The one year anniversary of the tragedy in Newtown, Connecticut is a time for quiet reflection and heartfelt compassion. For those of us in Connecticut who know, or have come to know, families in that community, there are no simple words to ease their pain and no easy answers. This is a time for all of us to step back and feel empathy for their loss, admiration for their courage, and hope for their lives moving forward.
they have suffered is unimaginable and can't be fully known for anyone but the families and community members themselves. Yet, we all need to find a way to understand what has happened. We need to find ways to do more than just feel sympathetic sorrow and resign ourselves to an endless repetition of flare-ups of deadly violence in schools and communities. Not just the shootings that occur unexpectedly, but those that are an every day event in too many schools and communities that have become war zones. Too often invisible to the rest of the world, too many children and families are trapped in apparently endless cycles of violence and loss.
Although there is nothing sane about perpetrating heinous violence, blaming mental illness or those who struggle with depression, psychosis, or other forms of serious psychological problems is not the answer. Better funding for better services to prevent and treat mental illness is a moral, social, and economic priority in its own right that should not be entangled with the crisis of violence and trauma.
We may not be able to understand the causes or find the perfect remedy that will eradicate all violence. And, we must be careful not to get lost in the illusory search for a way to absolutely guarantee that we'll never be that victim and we'll never have to suffer an incomprehensible loss. Especially if that leads to blaming those who struggle with their own inner demons, instead of taking responsibility for our own challenges and those that face our communities.
Nor will it do any good for the children who have been killed or the families, schools, and communities that have been traumatized, to blame people who own guns or deprive them of the freedom to make that choice.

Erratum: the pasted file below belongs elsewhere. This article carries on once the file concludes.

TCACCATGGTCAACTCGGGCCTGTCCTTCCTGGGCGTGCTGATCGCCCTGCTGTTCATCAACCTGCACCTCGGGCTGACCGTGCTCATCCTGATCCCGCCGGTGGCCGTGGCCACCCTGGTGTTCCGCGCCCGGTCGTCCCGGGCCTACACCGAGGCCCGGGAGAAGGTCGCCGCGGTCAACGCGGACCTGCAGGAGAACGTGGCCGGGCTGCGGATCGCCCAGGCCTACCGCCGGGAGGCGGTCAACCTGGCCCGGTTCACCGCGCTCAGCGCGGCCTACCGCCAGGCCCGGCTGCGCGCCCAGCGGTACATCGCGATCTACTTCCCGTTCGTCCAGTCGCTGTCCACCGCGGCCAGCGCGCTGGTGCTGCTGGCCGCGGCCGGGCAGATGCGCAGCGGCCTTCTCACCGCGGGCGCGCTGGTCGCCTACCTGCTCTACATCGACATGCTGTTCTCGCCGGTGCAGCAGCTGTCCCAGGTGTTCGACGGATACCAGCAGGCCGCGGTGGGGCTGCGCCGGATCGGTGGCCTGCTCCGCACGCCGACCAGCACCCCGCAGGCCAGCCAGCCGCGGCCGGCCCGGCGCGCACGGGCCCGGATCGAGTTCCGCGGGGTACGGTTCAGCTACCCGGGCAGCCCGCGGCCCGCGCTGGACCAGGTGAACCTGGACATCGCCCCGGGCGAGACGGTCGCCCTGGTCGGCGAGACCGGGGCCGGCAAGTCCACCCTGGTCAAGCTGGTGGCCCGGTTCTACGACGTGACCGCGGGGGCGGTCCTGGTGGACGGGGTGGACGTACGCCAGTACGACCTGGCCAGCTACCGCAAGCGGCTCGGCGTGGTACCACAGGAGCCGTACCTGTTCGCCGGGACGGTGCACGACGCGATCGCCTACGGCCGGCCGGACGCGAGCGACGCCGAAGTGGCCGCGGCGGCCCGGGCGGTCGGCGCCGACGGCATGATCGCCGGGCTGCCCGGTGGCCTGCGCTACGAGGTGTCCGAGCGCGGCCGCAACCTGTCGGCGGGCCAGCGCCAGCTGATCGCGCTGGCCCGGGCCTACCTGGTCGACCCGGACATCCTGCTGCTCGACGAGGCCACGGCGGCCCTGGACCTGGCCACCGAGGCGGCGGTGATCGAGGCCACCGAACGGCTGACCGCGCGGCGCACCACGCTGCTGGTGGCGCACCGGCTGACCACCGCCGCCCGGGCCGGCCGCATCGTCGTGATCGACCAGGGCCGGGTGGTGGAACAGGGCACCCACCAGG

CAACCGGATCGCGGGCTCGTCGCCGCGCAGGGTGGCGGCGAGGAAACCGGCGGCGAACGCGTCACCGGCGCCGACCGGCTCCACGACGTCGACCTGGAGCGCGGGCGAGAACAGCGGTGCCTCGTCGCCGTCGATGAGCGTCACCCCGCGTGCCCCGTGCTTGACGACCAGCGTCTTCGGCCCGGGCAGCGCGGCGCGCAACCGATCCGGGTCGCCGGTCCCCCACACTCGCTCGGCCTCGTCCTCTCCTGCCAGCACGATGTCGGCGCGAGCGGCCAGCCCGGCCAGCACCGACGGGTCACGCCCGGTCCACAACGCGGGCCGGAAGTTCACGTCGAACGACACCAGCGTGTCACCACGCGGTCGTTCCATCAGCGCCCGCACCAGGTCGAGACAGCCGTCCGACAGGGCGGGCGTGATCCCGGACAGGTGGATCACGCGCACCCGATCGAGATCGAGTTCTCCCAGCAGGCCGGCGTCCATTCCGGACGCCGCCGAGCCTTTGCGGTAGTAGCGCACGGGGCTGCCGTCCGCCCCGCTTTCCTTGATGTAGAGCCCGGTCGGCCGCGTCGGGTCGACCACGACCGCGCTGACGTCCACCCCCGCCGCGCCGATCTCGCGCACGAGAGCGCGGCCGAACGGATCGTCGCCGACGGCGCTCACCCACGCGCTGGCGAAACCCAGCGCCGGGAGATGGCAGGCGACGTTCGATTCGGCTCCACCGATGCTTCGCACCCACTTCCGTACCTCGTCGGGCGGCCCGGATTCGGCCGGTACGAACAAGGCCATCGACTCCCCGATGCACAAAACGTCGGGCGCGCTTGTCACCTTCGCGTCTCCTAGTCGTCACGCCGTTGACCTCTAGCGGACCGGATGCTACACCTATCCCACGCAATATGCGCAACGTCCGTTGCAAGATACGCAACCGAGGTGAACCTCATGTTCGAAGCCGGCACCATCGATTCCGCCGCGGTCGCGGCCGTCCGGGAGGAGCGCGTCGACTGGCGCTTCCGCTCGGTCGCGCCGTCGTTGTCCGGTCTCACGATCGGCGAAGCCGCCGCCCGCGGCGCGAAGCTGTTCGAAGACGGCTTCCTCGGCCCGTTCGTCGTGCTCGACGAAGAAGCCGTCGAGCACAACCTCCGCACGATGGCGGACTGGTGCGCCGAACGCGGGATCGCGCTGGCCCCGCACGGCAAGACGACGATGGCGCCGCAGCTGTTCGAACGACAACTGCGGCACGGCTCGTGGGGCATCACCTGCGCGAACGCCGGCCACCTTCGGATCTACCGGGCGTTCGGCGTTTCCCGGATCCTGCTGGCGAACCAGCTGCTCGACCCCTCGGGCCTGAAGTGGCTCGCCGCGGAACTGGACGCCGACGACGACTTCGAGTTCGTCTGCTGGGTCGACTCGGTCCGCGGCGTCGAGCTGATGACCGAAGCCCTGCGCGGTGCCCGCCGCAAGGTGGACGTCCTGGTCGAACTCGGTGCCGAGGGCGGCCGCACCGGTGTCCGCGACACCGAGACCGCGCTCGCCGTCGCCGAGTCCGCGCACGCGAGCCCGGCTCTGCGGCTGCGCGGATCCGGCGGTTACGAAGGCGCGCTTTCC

But we can't afford to fall into another trap by denying the fact that guns are intrinsically dangerous. They are not just potentially or incidentally dangerous like the cars that end up in so many serious accidents each day; guns are designed to destroy.
Even when the most diligent precautions are taken, that destructive potential has led to countless accidental—and tragically, intentional—deaths and traumas. Those tragedies might still have happened if there was no gun, but it is well established that the presence of guns dramatically escalates the potential lethality and harm caused by both accidental and intentional violence.
This is made crystal clear in a message released on 12/14/13 by the American Academy of Pediatrics, renewing the call to protect children from gun violence where they live, learn and play. The AAP website also provides a link to a 3-minute video produced by the AAP summarizing the evidence that "gun violence is a public health threat to children," urging the public to engage with parents, communities and legislators to make our country safer.
As a mother whose daughter was killed in Newtown said in a poignant interview on the eve of the anniversary, we can't always choose what happens to us or our loved ones, but we can choose our response.
We value our children's lives and their sacred opportunity to grow up and pursue a fulfilling life. We value the freedom to choose how to protect ourselves and our families. Can we find ways to make every community safer without demonizing anyone in the process?